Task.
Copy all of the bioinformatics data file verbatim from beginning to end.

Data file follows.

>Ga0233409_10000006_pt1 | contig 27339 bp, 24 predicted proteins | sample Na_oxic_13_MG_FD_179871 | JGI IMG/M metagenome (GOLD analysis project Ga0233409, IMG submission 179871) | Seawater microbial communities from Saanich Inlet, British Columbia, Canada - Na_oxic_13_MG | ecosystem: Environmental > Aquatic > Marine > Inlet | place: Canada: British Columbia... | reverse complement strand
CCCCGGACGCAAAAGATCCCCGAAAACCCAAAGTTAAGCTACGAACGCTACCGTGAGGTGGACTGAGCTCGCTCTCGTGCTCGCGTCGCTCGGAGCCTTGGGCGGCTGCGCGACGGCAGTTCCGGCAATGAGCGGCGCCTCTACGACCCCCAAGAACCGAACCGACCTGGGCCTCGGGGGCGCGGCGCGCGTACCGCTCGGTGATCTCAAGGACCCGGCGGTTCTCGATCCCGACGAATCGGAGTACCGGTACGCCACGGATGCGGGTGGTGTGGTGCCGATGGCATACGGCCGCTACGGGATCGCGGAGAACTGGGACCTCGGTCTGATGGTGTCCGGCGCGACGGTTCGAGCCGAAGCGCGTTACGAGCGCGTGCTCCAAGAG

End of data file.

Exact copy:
>Ga0233409_10000006_pt1 | contig 27339 bp, 24 predicted proteins | sample Na_oxic_13_MG_FD_179871 | JGI IMG/M metagenome (GOLD analysis project Ga0233409, IMG submission 179871) | Seawater microbial communities from Saanich Inlet, British Columbia, Canada - Na_oxic_13_MG | ecosystem: Environmental > Aquatic > Marine > Inlet | place: Canada: British Columbia... | reverse complement strand
CCCCGGACGCAAAAGATCCCCGAAAACCCAAAGTTAAGCTACGAACGCTACCGTGAGGTGGACTGAGCTCGCTCTCGTGCTCGCGTCGCTCGGAGCCTTGGGCGGCTGCGCGACGGCAGTTCCGGCAATGAGCGGCGCCTCTACGACCCCCAAGAACCGAACCGACCTGGGCCTCGGGGGCGCGGCGCGCGTACCGCTCGGTGATCTCAAGGACCCGGCGGTTCTCGATCCCGACGAATCGGAGTACCGGTACGCCACGGATGCGGGTGGTGTGGTGCCGATGGCATACGGCCGCTACGGGATCGCGGAGAACTGGGACCTCGGTCTGATGGTGTCCGGCGCGACGGTTCGAGCCGAAGCGCGTTACGAGCGCGTGCTCCAAGAG